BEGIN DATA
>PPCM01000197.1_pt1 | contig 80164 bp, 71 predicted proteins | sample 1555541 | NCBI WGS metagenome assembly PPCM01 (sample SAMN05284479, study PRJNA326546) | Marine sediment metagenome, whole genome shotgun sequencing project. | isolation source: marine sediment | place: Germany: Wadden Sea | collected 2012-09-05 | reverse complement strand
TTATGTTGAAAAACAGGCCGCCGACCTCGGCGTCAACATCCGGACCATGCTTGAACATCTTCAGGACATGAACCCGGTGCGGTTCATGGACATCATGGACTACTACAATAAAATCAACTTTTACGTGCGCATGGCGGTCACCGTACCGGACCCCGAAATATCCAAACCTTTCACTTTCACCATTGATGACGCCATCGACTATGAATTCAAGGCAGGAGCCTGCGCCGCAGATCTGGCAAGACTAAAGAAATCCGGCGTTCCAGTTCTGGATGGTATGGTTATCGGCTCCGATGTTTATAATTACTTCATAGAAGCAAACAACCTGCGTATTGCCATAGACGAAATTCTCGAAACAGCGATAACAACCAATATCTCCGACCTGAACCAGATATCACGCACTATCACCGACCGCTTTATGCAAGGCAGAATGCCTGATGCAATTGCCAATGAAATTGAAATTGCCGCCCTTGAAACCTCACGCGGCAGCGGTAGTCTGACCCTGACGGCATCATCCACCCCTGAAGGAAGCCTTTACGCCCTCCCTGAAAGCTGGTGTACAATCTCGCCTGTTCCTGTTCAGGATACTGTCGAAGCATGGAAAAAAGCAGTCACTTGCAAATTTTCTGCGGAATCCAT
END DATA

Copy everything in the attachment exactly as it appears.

>PPCM01000197.1_pt1 | contig 80164 bp, 71 predicted proteins | sample 1555541 | NCBI WGS metagenome assembly PPCM01 (sample SAMN05284479, study PRJNA326546) | Marine sediment metagenome, whole genome shotgun sequencing project. | isolation source: marine sediment | place: Germany: Wadden Sea | collected 2012-09-05 | reverse complement strand
TTATGTTGAAAAACAGGCCGCCGACCTCGGCGTCAACATCCGGACCATGCTTGAACATCTTCAGGACATGAACCCGGTGCGGTTCATGGACATCATGGACTACTACAATAAAATCAACTTTTACGTGCGCATGGCGGTCACCGTACCGGACCCCGAAATATCCAAACCTTTCACTTTCACCATTGATGACGCCATCGACTATGAATTCAAGGCAGGAGCCTGCGCCGCAGATCTGGCAAGACTAAAGAAATCCGGCGTTCCAGTTCTGGATGGTATGGTTATCGGCTCCGATGTTTATAATTACTTCATAGAAGCAAACAACCTGCGTATTGCCATAGACGAAATTCTCGAAACAGCGATAACAACCAATATCTCCGACCTGAACCAGATATCACGCACTATCACCGACCGCTTTATGCAAGGCAGAATGCCTGATGCAATTGCCAATGAAATTGAAATTGCCGCCCTTGAAACCTCACGCGGCAGCGGTAGTCTGACCCTGACGGCATCATCCACCCCTGAAGGAAGCCTTTACGCCCTCCCTGAAAGCTGGTGTACAATCTCGCCTGTTCCTGTTCAGGATACTGTCGAAGCATGGAAAAAAGCAGTCACTTGCAAATTTTCTGCGGAATCCAT